Canaras Research Insight

Anthony Clemente |

Recently, an article was published in the WSJ captioned “Junk-Loan Defaults Worry Wall Street Investors.”  The premise of the article was that amidst rising interest rates corporate loan borrowers will experience increasing difficulty servicing their loans and ultimately begin to default in greater frequency.  A few days prior, a similar article was also published in the Financial Times on the high-yield (“HY”) bond market captioned: “US Junk Bond Sell-off Resumes After the Fed Snaps Summer Rally,” with a similar premise that discussed rising corporate debt service against a looming recession. 

The foundation behind both articles is solid, and the market should continue to see increasing debt service pressure on all unhedged borrowers in the corporate debt markets.  Similarly, that burden combined with recession pressures will force certain businesses already in a tight liquidity position to restructure.  
The HY bond and corporate loan markets are actively pricing in the increased risk, as evidenced by the movement we have seen in Distressed Ratios as shown in Figure 1, although we note current Distressed Ratios and corporate default rates remain well below historic levels.  The HY Distressed Ratio is a percentage of bonds trading at or above a discount margin (“DM”) of 1,000 basis points, while the corporate loan Distressed Ratio is a percentage of corporate loans trading below 80 cents on the dollar.  This pressure has also been evident in ratings agencies’ upgrades vs. downgrades of corporate debt issuers, as shown in Figure 2 below.



Severity of risk should always be higher for HY bonds (and therefore they should display a higher Distressed Ratio in the chart above) because of their fixed interest rates that are more subject to interest rate volatility compared to floating rate corporate loans.  HY bonds are rarely secured by the assets of the issuing company, unlike corporate loans, which adds additional volatility to HY bonds.  Furthermore, the HY bond and corporate loan markets have effectively been closed for new issue since May 2022, as underwriters and market participants determine higher spread requirements given the increased possibility of loss through defaults. Figure 3 below demonstrates Y/Y corporate loan issuance volume decline.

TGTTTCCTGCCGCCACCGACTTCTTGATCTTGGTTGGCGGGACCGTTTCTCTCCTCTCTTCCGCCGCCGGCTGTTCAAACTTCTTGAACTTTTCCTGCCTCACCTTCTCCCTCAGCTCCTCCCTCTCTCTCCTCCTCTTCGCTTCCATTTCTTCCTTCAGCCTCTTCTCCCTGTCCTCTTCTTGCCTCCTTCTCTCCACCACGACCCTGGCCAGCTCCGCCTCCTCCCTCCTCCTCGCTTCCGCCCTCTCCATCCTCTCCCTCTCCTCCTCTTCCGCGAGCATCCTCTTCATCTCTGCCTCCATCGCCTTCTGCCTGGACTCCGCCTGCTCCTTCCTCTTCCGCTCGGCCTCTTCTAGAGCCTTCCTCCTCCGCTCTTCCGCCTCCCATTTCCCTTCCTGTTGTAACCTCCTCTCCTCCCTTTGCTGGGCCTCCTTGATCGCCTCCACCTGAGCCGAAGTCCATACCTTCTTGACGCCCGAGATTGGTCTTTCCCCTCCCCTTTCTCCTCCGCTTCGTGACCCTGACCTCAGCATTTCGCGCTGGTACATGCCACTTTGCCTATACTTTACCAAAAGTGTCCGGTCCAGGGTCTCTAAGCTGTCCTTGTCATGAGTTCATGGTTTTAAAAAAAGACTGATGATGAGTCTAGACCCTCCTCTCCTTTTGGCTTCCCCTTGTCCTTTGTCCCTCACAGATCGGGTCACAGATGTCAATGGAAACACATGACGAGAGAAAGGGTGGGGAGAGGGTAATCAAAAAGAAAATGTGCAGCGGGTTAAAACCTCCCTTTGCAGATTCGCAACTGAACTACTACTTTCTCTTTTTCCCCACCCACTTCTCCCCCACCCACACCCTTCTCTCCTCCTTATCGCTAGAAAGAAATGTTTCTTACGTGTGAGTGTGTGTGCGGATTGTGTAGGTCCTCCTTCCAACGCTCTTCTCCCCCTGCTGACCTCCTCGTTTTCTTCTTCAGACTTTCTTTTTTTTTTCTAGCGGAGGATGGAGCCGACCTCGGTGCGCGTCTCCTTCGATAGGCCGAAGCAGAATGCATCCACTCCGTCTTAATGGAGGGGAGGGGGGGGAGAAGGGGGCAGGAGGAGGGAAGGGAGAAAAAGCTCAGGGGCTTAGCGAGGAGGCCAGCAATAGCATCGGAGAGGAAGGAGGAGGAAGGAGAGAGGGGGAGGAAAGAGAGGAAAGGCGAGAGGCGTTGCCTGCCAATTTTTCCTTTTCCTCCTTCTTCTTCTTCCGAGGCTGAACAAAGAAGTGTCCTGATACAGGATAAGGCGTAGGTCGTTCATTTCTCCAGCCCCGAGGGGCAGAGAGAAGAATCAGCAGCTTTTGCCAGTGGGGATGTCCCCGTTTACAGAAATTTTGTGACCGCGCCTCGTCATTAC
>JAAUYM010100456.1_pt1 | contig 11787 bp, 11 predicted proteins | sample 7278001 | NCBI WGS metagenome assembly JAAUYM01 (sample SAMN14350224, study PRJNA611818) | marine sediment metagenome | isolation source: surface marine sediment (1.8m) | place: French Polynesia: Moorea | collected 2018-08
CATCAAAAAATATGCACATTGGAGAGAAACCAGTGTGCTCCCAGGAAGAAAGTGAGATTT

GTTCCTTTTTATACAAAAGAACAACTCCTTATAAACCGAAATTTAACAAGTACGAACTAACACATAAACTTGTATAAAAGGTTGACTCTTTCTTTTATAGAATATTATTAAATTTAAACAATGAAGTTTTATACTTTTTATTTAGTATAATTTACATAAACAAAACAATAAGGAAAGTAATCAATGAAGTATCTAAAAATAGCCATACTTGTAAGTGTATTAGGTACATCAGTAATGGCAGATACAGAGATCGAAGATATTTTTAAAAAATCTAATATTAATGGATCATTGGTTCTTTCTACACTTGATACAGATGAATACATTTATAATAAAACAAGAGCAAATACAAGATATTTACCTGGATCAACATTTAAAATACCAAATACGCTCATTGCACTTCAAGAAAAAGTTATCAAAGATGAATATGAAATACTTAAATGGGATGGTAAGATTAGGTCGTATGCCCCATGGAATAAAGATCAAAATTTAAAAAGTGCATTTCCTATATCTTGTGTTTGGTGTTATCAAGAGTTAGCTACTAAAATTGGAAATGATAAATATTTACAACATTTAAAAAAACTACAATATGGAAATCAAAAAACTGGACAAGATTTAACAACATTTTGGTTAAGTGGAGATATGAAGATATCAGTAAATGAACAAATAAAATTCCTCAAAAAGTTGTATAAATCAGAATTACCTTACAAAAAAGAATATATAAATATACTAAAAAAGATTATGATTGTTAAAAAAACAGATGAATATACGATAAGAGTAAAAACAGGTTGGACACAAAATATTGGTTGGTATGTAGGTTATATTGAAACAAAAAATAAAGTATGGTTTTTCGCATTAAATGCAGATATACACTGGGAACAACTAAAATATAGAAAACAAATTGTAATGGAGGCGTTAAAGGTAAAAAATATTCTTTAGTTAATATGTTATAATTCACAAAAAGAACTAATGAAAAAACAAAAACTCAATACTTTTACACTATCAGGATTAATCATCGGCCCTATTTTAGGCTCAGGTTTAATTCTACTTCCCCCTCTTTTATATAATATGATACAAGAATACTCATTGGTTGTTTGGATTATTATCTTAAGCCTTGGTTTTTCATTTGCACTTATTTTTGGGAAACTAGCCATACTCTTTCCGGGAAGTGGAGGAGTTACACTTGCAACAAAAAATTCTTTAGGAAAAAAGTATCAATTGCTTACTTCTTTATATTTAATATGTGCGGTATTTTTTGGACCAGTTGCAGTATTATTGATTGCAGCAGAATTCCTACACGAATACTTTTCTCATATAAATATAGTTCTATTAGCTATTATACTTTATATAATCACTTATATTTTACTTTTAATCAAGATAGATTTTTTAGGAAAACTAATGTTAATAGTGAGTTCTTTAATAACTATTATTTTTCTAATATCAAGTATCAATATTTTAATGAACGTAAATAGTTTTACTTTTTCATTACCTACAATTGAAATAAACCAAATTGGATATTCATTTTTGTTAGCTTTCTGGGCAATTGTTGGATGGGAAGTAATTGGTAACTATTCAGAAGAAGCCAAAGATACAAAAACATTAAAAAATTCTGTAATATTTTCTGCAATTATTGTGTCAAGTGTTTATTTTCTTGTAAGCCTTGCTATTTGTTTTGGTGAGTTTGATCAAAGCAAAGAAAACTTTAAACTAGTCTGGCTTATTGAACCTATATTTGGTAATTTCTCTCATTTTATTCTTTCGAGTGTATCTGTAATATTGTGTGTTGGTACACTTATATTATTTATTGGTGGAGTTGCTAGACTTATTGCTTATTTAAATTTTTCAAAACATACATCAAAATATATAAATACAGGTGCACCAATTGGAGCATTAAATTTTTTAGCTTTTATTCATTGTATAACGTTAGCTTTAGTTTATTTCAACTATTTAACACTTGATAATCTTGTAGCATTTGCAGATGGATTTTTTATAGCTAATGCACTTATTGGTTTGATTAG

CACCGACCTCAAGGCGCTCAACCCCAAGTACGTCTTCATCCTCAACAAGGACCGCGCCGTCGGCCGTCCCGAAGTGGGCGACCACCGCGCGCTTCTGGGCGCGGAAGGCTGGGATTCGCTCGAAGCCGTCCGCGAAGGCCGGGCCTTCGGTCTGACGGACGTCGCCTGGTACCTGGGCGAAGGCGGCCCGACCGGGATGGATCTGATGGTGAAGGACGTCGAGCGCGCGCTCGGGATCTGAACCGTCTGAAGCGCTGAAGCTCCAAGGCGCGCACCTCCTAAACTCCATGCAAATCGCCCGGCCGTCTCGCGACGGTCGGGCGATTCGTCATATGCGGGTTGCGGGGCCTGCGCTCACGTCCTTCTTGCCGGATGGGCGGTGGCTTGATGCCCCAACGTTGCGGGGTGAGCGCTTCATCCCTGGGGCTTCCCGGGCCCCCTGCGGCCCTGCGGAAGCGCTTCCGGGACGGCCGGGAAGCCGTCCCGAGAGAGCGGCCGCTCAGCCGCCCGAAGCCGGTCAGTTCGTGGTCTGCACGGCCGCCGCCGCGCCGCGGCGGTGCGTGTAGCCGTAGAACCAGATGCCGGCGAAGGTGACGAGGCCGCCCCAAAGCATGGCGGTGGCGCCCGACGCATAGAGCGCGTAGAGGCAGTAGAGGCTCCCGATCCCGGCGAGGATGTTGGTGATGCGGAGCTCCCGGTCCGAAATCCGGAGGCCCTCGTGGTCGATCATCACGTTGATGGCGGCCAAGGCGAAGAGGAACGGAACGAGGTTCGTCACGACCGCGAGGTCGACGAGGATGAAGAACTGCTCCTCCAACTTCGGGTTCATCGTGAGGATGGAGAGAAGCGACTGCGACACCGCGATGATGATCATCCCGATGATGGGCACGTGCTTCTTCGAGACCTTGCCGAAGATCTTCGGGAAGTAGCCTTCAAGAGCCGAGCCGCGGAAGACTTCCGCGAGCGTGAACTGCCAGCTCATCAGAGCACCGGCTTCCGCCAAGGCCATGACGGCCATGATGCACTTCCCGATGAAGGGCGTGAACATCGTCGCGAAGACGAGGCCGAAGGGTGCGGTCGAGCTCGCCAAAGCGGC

Corporate loans, through their relatively short average life, tend to reprice risk more frequently than HY bonds. Corporate loans typically see many re-pricing or fee events as borrowers return to the lending syndicate to make changes in terms and conditions, frequently relating to covenants.  Over the next 6 months, this trend could further accelerate with the government-mandated migration from LIBOR to SOFR, which is required to be completed by summer 2023. These factors could present an opportunity to investors to request an adjustment to pricing upwards on many names in their portfolios to better reflect increased investment risks, and this upward trend has already begun as seen in Figure 4.



Finally, corporate loan issuers almost always provide financial budgets and other confidential quarterly reconciliations of performance to CLO managers such as Canaras.  Budgets and reconciliations help investors better assess risk throughout the life of the investment and react accordingly to requests from issuers based on changes in markets and the dynamic investment environment. 

In summary, corporate loans are different from HY bonds in their ability to adjust yields both through their floating interest rates and through the potential to widen spread frequently to adjust to increasing credit risk. This unique set of characteristics has allowed the corporate loan asset class to, over the years, perform more reliably as a component of mutual funds, CLOs, and closed-end funds.